With other diseases in the news, it is easy to believe that the greatest danger in hospitals is Ebola. Although Ebola is clearly dangerous and can be fatal, it is very rare in the United States. On the other hand, one of the more prevalent hospital-borne infections is MRSA. MRSA stands for Methicillin-resistant Staphylococcus aureus. MRSA is a bacteria that is resistant to many commonly prescribed antibiotics.
Typically, MRSA presents itself as an eruption on the skin. But, in hospitals, clincis and surgery centers, as well as rehabilitation centers and nursing homes, MRSA can contribute to infections in the bloodstream, infected surgical sites and even pneumonia. MRSA can even be fatal.
How is MRSA spread? In institutional and medical settings, MRSA is usually spread when somebody touches an infected wound and then has contact with an uninfected person without first washing hands and/or donning protective gloves. MRSA can also be spread in places where people are in close quarters, including dormitories and even gyms and fitness clubs.
Diagnosing MRSA: In order to definitively diagnose MRSA, the infected site has to be swabbed and then sent to the laboratory to be investigated.
What Can Each of Us Do to Protect Ourselves?
- Practice good hygiene.
- Check your hands for cuts. Keep cuts covered with bandages until they heal.
- Wash your hands often, in warm soapy water and for enough time (sing “Happy Birthday” twice each time you wash!)
- Shower and wash hands thoroughly after going to gyms or fitness centers.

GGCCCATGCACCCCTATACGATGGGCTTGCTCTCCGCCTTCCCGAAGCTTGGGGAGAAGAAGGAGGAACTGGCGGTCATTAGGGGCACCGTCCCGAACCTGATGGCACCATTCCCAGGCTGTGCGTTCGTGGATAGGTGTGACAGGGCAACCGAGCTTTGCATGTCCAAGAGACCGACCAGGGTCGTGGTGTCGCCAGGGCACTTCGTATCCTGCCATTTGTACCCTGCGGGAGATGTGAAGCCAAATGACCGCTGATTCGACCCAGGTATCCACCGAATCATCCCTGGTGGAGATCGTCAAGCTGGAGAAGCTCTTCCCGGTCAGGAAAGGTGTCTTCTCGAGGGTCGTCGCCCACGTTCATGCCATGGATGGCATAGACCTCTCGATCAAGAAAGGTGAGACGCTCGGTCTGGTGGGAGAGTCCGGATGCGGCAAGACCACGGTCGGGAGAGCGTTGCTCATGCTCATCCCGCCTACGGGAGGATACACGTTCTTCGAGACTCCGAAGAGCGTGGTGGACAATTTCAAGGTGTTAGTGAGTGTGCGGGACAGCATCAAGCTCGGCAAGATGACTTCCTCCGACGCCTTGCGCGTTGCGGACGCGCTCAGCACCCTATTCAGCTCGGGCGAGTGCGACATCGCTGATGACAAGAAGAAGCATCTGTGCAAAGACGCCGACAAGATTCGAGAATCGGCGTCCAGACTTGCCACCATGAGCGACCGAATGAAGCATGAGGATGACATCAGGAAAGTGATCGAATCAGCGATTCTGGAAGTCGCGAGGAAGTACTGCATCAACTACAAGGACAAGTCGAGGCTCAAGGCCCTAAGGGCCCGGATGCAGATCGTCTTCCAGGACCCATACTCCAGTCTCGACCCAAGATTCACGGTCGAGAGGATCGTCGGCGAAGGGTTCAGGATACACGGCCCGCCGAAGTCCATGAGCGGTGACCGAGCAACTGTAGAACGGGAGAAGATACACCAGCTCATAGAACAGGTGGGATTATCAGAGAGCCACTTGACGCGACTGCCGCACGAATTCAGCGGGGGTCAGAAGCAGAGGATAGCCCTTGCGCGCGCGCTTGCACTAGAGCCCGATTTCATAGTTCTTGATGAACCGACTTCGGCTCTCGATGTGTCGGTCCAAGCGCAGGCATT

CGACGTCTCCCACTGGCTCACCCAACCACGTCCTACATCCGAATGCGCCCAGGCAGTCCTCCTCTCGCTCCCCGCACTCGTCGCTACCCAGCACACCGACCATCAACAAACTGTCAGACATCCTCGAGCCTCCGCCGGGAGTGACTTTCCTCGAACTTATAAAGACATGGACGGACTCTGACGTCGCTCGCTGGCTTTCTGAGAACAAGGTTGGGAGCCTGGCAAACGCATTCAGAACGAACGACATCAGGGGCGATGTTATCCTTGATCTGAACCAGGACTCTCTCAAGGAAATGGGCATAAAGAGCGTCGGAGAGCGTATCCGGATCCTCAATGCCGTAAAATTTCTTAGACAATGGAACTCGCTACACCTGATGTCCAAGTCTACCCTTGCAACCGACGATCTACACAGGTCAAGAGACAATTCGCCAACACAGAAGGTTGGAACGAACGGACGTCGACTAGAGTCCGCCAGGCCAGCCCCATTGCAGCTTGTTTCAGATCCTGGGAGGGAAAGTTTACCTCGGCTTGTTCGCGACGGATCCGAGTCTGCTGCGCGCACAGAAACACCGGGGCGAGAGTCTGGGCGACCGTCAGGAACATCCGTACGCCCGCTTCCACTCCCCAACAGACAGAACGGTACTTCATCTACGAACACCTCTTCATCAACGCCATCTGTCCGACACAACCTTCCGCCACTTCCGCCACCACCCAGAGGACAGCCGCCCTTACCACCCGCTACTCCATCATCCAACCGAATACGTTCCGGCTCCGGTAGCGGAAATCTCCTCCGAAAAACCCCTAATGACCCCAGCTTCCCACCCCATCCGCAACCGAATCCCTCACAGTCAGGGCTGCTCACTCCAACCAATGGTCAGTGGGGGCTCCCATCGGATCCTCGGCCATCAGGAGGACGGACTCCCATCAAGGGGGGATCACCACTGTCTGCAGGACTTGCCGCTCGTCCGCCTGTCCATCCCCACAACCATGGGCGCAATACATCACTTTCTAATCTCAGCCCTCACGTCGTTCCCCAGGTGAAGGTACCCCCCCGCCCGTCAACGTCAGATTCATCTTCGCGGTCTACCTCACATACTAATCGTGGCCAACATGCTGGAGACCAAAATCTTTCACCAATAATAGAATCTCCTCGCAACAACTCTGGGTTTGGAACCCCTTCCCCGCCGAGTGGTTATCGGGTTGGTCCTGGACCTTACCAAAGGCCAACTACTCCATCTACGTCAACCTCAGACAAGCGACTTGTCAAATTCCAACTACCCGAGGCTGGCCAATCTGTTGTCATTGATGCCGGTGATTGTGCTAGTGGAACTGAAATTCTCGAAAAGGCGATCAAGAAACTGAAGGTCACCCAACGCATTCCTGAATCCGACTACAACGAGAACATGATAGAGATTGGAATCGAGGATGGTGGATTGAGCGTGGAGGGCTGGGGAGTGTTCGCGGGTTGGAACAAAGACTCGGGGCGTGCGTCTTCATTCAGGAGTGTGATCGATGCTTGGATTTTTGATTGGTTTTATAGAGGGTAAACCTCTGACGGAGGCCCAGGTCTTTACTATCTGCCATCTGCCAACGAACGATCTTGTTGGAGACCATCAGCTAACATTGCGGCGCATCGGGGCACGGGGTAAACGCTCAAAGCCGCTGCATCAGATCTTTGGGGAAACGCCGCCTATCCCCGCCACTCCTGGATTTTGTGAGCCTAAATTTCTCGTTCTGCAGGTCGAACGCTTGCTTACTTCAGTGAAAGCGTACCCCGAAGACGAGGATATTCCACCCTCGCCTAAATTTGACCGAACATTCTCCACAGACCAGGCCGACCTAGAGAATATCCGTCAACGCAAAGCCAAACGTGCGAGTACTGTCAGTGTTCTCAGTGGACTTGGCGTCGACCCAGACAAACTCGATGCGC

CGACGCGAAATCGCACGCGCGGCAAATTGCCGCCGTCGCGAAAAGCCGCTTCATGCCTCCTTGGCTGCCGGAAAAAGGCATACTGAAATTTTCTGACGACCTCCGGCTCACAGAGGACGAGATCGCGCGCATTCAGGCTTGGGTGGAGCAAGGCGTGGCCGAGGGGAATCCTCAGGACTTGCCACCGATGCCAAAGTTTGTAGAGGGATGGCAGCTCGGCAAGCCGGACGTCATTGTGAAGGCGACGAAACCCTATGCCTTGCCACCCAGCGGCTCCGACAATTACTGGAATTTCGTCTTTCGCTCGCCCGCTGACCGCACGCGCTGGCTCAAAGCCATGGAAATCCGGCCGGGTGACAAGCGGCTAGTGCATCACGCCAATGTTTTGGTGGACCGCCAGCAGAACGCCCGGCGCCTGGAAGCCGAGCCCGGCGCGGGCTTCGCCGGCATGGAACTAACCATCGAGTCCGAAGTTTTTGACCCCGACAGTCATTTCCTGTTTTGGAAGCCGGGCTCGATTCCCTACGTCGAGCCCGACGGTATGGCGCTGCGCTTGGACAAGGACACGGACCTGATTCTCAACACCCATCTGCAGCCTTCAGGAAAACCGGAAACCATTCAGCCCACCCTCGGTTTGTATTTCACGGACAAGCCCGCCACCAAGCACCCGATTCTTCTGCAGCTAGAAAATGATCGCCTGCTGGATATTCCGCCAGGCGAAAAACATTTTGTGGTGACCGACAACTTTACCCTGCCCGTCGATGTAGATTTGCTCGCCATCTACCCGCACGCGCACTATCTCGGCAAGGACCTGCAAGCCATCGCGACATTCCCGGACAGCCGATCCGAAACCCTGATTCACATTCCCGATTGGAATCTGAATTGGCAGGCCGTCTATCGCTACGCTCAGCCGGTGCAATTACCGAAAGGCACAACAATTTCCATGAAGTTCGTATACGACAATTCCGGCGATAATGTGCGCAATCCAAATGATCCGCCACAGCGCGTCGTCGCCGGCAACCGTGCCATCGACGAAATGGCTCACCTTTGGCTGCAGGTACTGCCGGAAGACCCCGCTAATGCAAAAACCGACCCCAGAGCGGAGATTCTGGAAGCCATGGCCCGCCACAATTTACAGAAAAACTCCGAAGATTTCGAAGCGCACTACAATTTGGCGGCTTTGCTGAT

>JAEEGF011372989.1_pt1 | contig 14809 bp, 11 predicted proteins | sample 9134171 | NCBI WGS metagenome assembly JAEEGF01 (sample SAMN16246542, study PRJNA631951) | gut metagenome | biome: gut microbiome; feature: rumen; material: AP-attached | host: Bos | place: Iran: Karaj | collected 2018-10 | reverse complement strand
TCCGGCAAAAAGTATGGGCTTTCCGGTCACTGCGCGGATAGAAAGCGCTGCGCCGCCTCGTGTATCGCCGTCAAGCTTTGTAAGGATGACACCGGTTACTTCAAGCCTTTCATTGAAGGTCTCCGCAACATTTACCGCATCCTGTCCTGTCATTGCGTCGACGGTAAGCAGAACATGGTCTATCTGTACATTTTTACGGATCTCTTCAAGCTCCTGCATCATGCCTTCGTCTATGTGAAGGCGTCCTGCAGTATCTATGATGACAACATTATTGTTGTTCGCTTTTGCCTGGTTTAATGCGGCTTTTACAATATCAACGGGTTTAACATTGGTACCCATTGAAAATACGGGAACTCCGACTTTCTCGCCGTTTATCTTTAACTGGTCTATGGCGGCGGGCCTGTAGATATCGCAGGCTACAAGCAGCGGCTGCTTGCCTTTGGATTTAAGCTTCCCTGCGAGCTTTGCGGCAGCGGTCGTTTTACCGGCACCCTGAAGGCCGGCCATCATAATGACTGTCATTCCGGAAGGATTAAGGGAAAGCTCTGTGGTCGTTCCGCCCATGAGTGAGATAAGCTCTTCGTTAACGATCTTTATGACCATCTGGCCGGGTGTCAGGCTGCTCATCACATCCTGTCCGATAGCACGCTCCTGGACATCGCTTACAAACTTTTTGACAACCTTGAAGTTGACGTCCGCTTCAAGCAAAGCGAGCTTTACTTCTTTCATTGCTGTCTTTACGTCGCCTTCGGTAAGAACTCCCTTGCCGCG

- Monitor any new sores or cuts. If they are not healing properly, seek medical attention. Ask if your infected site should be tested for MRSA.
- Be particularly cautious if you know you have been in close contact with someone with MRSA.
Preventing Health Care Workers From Transmitting MRSA: If you or a loved one are a patient or resident of a care facility, you may want to monitor the staff on your own and be sure that they follow the protocol for prevention of MRSA and other pathogens. Good hygiene practices include:
- Separation of soiled laundry and quick removal from infected sources.
- Washing hands thoroughly before touching each new patient (you may ask your doctor to wash his or her hands in front of you before they examine you; it’s not rude.)
- Cleaning and disinfecting surfaces that have been utilized by multiple people: phones and TV remotes, door handles, toilet seats, etc.
- Cleaning equipment thoroughly that will be in contact with multiple patients (like stethoscopes).
- Utilizing cleaning and disinfectant products that are designed to eradicate staph infections.
- Placing patients with MRSA in single rooms, if possible. If impossible, they should only be placed with other residents who are at low risk for acquiring MRSA. Dialysis patients and chemotherapy patients with MRSA should be placed as far as possible from other patients.